I talk about him often, to friends who knew him well and those he never met. They’re little stories that make me smile and showcase his stubborn, questioning nature. A timely one is about when Tim learned the truth about Santa Claus. In his version of this story, he’s around five or six years old and asking his Dad questions.

“Is Santa real?” he asks.

“Well, it’s a make-believe story adults tell children to celebrate the magic of Christmas.”

“So just a story?”

“Yes, just a story some people believe in.”

“Cool. Just like Jesus then?”

“Er…”

And that was the day  my late husband became an atheist.

Christmas 2009

It’s easy for me to talk about Tim, effortless even. He’s as deeply ingrained in my life as my love of horses or passion for writing. You can’t separate things out – they’re just me. What’s harder is the tone I take when I talk about him. I know better, but I talk about Tim like he’s away on a long trip. It’s hard for me not to tack on, Just wait till you meet him!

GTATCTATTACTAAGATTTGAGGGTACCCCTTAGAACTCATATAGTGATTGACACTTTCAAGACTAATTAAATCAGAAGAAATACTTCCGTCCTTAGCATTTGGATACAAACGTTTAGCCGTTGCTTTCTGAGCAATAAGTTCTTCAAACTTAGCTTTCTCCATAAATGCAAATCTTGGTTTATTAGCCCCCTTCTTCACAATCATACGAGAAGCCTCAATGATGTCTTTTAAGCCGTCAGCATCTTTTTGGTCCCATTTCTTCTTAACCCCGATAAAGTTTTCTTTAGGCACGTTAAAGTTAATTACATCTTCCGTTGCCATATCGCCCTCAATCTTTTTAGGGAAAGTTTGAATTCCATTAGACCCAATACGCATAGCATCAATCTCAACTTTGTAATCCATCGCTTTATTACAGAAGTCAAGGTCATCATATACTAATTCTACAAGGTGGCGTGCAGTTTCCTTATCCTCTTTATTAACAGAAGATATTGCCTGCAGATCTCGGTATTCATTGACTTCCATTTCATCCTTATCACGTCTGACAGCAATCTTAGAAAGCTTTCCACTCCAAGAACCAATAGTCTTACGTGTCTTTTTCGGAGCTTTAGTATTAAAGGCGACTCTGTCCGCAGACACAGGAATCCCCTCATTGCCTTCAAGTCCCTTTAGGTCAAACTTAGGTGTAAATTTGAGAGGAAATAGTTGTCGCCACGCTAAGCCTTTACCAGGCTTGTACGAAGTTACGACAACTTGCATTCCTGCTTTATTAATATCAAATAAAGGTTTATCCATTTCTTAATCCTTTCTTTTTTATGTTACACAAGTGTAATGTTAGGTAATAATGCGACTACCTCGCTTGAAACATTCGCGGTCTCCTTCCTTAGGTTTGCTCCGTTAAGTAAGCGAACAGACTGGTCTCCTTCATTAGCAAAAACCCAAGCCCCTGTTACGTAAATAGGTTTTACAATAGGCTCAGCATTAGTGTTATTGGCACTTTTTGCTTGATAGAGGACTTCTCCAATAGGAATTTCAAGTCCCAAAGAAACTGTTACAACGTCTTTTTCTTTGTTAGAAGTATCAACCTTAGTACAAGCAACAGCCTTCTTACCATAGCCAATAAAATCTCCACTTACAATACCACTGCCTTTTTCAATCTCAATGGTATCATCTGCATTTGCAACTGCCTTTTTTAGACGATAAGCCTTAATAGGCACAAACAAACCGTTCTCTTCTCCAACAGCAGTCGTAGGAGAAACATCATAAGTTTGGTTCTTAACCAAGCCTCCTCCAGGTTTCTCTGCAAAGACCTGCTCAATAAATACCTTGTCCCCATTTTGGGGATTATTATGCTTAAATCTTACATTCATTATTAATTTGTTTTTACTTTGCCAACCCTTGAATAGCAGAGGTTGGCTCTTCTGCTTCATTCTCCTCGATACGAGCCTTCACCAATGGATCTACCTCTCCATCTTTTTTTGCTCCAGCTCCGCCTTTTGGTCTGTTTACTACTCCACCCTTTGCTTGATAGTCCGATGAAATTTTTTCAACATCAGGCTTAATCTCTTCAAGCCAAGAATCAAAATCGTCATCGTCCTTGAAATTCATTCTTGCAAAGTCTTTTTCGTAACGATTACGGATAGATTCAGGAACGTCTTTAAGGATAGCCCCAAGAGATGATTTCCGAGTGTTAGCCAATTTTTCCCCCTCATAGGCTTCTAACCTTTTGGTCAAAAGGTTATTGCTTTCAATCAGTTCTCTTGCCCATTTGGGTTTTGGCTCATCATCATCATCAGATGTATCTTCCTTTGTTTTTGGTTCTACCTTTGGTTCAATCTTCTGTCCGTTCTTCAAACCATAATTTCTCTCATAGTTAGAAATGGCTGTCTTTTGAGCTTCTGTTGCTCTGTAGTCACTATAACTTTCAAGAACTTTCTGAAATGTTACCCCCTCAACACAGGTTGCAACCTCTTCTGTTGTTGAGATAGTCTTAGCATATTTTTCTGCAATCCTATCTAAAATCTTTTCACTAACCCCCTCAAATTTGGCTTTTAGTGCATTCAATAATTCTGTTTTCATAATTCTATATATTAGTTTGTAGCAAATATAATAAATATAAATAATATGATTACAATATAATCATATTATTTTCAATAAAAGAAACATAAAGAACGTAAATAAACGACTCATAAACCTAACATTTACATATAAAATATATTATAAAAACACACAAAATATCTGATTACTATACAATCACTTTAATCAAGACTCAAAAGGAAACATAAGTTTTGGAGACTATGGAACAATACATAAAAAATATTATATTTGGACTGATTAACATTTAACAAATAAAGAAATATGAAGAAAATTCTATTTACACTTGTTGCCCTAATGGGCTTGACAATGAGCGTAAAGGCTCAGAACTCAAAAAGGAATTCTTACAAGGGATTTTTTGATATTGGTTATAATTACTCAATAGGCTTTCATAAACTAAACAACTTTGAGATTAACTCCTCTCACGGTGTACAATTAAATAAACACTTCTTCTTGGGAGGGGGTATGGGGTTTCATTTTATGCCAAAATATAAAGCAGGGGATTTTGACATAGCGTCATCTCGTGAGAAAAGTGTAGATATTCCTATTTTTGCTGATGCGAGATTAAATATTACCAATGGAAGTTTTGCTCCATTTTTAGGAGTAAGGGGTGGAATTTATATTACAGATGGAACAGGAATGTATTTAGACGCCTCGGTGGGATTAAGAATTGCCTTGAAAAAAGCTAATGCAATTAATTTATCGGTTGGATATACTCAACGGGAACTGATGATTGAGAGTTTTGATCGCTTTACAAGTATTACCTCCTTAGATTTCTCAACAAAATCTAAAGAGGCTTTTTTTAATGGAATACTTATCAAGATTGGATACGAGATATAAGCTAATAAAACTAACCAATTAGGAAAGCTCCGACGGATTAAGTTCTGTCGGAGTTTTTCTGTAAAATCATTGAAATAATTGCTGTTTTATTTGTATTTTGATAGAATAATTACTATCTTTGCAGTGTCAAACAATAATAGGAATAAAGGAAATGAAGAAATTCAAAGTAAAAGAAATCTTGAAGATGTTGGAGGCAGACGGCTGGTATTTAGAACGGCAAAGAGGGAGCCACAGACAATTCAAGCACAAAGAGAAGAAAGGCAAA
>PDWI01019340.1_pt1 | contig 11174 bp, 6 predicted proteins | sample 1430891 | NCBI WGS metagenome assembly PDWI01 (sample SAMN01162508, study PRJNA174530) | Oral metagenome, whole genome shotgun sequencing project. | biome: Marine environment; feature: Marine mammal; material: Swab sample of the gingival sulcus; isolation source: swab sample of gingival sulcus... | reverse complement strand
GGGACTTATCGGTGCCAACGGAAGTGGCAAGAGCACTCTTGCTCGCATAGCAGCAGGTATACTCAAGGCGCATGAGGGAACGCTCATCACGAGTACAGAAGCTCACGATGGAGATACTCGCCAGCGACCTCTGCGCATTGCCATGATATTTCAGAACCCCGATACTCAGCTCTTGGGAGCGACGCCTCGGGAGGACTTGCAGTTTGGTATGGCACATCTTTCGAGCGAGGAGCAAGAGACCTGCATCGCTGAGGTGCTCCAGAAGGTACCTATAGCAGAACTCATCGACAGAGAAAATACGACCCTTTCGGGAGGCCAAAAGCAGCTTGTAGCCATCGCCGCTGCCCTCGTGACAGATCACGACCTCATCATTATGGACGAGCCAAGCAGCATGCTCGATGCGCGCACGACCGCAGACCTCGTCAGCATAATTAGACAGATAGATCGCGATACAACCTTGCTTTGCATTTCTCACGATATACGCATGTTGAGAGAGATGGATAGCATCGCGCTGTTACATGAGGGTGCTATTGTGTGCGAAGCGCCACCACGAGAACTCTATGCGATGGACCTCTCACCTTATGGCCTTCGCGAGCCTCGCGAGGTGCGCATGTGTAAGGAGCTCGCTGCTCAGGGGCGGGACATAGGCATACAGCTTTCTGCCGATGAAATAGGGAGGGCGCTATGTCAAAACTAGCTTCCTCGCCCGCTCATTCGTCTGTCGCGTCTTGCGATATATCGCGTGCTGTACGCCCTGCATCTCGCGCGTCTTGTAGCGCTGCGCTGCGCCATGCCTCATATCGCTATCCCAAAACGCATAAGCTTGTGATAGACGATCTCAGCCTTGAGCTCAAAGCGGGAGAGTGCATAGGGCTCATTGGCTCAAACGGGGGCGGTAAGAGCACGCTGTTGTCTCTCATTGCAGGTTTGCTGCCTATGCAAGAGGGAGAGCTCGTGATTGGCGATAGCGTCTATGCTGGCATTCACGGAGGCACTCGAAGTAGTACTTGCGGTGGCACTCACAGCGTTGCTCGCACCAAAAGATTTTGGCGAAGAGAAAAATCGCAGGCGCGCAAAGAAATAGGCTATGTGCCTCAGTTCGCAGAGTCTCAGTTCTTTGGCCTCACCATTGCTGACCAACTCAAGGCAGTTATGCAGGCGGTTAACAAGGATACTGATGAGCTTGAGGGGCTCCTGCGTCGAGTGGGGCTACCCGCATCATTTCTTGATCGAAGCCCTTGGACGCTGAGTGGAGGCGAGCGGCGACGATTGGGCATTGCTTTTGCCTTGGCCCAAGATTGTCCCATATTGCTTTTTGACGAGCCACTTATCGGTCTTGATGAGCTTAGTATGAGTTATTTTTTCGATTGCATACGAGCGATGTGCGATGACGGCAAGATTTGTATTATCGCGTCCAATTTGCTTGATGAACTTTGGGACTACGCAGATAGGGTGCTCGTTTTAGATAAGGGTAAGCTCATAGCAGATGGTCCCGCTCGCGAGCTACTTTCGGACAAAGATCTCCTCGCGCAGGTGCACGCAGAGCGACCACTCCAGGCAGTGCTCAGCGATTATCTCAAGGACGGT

Sometimes I make myself remember. This is the person you loved the most, and he is not coming back. He is not replaceable. He drifts further away from you. When I entertain this thought spiral, all of the “bravery” others have pegged me with disappears and I am the same sniveling, broken person I was eighteen months ago. I take comfort where I can. Now that it’s cold out, I wrap up in the quilt made from his t-shirts. In those moments, I address him out loud like I did in the first weeks after his death, “I miss you so much.” Then I blow my nose, dry my eyes and go to sleep to start the next day with a smile whether I feel like it or not.